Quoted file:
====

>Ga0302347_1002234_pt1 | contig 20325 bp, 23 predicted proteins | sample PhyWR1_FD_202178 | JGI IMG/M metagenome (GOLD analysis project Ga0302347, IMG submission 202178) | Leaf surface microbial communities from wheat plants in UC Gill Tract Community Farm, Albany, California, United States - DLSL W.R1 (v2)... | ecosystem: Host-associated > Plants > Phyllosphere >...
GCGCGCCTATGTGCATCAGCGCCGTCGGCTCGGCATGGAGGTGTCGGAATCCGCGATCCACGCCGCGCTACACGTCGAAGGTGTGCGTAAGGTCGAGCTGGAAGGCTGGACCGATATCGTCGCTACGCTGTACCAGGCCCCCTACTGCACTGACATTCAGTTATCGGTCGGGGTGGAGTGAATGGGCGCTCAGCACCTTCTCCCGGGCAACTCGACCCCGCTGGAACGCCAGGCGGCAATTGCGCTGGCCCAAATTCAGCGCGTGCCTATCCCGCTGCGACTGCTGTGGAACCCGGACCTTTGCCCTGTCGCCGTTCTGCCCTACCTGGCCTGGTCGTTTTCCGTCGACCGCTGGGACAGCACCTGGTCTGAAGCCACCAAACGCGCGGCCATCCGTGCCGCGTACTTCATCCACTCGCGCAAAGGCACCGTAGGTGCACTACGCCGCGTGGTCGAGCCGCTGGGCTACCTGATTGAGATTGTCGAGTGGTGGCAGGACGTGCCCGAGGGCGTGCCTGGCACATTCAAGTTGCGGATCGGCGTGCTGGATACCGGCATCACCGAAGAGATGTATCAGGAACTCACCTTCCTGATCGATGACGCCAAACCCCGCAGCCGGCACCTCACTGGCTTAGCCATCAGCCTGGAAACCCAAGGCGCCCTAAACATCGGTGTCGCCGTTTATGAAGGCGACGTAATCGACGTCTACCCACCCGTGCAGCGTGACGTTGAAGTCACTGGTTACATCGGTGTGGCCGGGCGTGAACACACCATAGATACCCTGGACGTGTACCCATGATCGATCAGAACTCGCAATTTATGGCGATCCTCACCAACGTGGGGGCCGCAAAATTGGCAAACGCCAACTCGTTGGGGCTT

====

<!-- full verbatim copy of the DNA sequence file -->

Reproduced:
>Ga0302347_1002234_pt1 | contig 20325 bp, 23 predicted proteins | sample PhyWR1_FD_202178 | JGI IMG/M metagenome (GOLD analysis project Ga0302347, IMG submission 202178) | Leaf surface microbial communities from wheat plants in UC Gill Tract Community Farm, Albany, California, United States - DLSL W.R1 (v2)... | ecosystem: Host-associated > Plants > Phyllosphere >...
GCGCGCCTATGTGCATCAGCGCCGTCGGCTCGGCATGGAGGTGTCGGAATCCGCGATCCACGCCGCGCTACACGTCGAAGGTGTGCGTAAGGTCGAGCTGGAAGGCTGGACCGATATCGTCGCTACGCTGTACCAGGCCCCCTACTGCACTGACATTCAGTTATCGGTCGGGGTGGAGTGAATGGGCGCTCAGCACCTTCTCCCGGGCAACTCGACCCCGCTGGAACGCCAGGCGGCAATTGCGCTGGCCCAAATTCAGCGCGTGCCTATCCCGCTGCGACTGCTGTGGAACCCGGACCTTTGCCCTGTCGCCGTTCTGCCCTACCTGGCCTGGTCGTTTTCCGTCGACCGCTGGGACAGCACCTGGTCTGAAGCCACCAAACGCGCGGCCATCCGTGCCGCGTACTTCATCCACTCGCGCAAAGGCACCGTAGGTGCACTACGCCGCGTGGTCGAGCCGCTGGGCTACCTGATTGAGATTGTCGAGTGGTGGCAGGACGTGCCCGAGGGCGTGCCTGGCACATTCAAGTTGCGGATCGGCGTGCTGGATACCGGCATCACCGAAGAGATGTATCAGGAACTCACCTTCCTGATCGATGACGCCAAACCCCGCAGCCGGCACCTCACTGGCTTAGCCATCAGCCTGGAAACCCAAGGCGCCCTAAACATCGGTGTCGCCGTTTATGAAGGCGACGTAATCGACGTCTACCCACCCGTGCAGCGTGACGTTGAAGTCACTGGTTACATCGGTGTGGCCGGGCGTGAACACACCATAGATACCCTGGACGTGTACCCATGATCGATCAGAACTCGCAATTTATGGCGATCCTCACCAACGTGGGGGCCGCAAAATTGGCAAACGCCAACTCGTTGGGGCTT